Lahore:Electricity in Pakistan is generated, transmitted, distributed and retail supplied by two vertically integrated public sector utilities: Water and Power Development Authority (WAPDA) for all of Pakistan (except Karachi), and the Karachi Electric Supply Corporation (KESC) for the City of Karachi and its surrounding areas. There are around 20 independent power producers that contributes significantly in electricity generation in Pakistan.
For years, the matter of balancing Pakistan’s supply against the demand for electricity has remained a largely unresolved matter. Pakistan faces a significant challenge in revamping its network responsible for the supply of electricity.
While the government claims credit for overseeing a turnaround in the economy through a comprehensive recovery, it has just failed to oversee a similar improvement in the quality of the network for electricity supply.
Contrary to Pakistani government and expatriate claims, Pakistan suffers from a massive electricity shortage. Electricity generation in Pakistan has shrunk by up to 50% in recent years due to an overreliance on Fossil Fuel. In 2008, availability of power in Pakistan falls short of the population’s needs by 15% Pakistan was hit by its worst power crisis in 2007, after the assassination of Benazir Bhutto and the following riots. Production fell by 6000 Megawatts and massive blackouts followed suit. The blame was laid on the then president, Pervez Musharraf, and was instrumental in his defeat. Load Shedding (deliberate blackouts) and power blackouts have become severe in Pakistan in recent years. The main problem with Pakistan’s poor power generation is rising political instability, together with rising demands for power and lack of efficiency.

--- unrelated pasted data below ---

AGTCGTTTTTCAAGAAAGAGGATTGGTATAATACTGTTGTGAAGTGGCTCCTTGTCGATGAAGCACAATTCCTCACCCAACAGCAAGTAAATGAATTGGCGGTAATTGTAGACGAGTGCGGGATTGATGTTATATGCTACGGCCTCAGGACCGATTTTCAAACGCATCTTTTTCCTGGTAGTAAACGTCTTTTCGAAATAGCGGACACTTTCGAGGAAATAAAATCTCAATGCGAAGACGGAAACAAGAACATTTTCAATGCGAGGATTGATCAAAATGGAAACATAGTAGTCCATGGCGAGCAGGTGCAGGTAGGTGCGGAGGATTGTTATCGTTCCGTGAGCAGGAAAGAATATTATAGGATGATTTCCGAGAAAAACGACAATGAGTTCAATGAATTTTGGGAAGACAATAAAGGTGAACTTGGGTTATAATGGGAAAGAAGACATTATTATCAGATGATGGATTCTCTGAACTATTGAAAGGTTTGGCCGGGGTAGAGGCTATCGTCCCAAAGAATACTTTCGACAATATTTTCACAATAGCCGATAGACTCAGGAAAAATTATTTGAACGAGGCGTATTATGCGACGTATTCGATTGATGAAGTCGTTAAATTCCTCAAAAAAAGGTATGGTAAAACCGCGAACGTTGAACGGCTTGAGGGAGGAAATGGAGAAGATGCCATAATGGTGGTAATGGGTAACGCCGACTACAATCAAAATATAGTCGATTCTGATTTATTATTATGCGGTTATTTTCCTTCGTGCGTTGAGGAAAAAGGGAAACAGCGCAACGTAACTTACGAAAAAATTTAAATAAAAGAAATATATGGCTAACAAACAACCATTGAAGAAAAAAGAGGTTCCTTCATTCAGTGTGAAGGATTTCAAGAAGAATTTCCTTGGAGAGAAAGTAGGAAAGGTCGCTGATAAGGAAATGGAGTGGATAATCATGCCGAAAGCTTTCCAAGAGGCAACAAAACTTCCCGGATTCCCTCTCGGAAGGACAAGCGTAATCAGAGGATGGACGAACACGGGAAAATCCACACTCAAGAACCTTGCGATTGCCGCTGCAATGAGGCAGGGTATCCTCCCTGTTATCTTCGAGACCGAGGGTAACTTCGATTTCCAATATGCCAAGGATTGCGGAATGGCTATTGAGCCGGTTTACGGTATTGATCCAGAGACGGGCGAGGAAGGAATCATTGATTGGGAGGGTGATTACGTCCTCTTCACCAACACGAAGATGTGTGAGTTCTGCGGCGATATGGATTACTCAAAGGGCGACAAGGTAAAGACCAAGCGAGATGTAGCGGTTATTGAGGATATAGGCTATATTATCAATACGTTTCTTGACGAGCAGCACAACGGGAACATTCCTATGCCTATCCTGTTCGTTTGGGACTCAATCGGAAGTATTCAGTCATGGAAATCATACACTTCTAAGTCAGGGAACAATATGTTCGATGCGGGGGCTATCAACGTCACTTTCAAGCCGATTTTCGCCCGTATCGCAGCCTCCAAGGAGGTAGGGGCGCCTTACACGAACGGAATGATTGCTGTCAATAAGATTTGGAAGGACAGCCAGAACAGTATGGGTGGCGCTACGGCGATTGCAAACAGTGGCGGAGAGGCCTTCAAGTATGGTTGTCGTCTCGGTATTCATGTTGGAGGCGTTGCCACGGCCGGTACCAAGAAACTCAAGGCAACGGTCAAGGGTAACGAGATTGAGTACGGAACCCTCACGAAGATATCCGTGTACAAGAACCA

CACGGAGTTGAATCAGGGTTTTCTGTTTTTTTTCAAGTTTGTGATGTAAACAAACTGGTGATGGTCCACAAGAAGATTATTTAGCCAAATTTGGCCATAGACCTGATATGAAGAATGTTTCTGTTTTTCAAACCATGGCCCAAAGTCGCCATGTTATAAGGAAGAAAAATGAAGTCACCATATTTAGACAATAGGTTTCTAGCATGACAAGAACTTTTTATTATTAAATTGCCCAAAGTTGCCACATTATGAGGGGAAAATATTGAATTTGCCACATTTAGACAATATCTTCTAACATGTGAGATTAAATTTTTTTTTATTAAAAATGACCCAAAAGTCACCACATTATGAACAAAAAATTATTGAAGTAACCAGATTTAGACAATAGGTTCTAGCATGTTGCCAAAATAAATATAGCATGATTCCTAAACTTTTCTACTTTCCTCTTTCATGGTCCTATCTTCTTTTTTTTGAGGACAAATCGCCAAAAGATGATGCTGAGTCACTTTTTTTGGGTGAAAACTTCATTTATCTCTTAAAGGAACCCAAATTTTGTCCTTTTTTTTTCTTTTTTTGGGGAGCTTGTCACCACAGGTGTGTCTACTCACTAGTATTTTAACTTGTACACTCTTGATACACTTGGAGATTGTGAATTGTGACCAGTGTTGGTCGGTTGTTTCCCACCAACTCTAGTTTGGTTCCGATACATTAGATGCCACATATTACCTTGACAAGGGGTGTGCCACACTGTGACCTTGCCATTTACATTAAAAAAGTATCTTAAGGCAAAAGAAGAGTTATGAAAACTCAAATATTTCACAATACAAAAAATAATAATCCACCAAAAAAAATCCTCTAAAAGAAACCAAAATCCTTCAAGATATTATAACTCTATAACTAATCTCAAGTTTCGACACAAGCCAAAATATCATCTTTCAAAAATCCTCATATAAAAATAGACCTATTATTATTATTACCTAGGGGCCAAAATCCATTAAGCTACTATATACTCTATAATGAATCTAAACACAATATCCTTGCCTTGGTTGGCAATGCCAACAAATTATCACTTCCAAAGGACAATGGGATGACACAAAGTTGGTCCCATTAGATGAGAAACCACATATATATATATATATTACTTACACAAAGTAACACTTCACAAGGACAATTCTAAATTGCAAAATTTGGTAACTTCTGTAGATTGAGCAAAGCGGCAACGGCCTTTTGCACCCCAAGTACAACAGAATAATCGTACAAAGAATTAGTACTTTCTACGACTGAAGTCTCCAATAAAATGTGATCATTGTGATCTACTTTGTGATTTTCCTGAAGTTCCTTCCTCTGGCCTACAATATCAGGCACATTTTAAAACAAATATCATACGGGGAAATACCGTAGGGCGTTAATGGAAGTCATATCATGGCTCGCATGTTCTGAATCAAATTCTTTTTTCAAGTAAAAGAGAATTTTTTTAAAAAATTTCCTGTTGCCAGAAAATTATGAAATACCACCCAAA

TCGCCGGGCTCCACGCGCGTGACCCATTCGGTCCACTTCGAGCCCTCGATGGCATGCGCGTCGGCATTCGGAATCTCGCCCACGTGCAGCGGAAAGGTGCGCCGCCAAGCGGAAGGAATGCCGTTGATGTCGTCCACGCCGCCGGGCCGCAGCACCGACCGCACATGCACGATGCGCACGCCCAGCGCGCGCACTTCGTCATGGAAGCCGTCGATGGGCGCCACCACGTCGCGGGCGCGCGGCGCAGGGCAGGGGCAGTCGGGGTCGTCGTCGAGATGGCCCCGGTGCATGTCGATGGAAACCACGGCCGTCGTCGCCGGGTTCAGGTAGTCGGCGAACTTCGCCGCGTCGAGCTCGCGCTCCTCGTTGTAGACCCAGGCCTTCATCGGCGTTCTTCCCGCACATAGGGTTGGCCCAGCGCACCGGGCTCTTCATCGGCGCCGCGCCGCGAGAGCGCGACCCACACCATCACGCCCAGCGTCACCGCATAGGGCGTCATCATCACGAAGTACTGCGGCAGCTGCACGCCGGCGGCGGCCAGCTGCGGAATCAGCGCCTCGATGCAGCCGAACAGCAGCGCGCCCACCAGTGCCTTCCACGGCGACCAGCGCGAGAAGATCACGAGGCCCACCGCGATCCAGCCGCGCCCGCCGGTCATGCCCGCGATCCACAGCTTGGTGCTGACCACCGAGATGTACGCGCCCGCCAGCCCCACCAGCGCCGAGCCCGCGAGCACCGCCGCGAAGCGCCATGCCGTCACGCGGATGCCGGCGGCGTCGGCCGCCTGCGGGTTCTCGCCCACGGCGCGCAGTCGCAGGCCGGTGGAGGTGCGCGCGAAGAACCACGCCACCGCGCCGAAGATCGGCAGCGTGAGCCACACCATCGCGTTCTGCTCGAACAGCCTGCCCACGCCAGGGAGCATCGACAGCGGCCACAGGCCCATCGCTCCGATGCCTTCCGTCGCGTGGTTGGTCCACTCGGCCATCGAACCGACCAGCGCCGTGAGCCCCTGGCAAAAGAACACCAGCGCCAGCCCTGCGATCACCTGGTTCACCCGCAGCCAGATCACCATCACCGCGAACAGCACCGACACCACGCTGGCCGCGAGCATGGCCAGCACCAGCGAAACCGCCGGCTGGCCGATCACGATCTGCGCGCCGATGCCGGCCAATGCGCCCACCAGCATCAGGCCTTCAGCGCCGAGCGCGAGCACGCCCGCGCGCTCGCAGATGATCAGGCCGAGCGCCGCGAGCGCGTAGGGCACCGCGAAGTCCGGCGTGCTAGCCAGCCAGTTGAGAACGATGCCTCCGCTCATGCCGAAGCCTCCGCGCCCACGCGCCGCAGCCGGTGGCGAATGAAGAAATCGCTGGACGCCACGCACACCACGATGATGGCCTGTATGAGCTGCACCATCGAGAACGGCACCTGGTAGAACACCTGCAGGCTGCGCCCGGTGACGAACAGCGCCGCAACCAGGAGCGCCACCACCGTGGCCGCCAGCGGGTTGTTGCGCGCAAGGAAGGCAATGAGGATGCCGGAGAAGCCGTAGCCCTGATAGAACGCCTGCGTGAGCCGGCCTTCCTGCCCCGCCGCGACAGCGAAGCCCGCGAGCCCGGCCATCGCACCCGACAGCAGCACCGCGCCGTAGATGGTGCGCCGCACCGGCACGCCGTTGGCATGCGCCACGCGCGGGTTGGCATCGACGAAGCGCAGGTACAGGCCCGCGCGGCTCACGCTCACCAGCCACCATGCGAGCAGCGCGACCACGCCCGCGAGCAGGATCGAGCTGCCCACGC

But the challenges faced by Pakistan are by no means easy. It is indeed the case that the business of reforming the electricity supply network is just not about short term and often incomplete measures of the kind that Pakistanis have been accustomed to.
During 2010 Pakistan floods and 2005 Kashmir earthquake power stations, power distribution and transmission and other energy infrastructures were damaged. During the floods the recently constructed Jinnah hydroelectric power plant was flooded in addition to severe damages to transmission and distribution network and installations while several power plants and refineries were threatened by rising waters and had to be shut down. Natural gas field output had to be reduced as the flood waters approached the wells. There has also been some concern by Pakistani nuclear activists over the effect of natural disasters on nuclear plants specially over the Chashma Nuclear Power Complex, since the plant lies over a geological fault. Due to over reliance of Pakistan on dams for electricity generation,some environmental impacts of dams such as submergence of usable/ecological land and their negative impact on Pakistan’s mangrove forests due to loss of river silt
load, as well as increased risk of severe floods have become evident.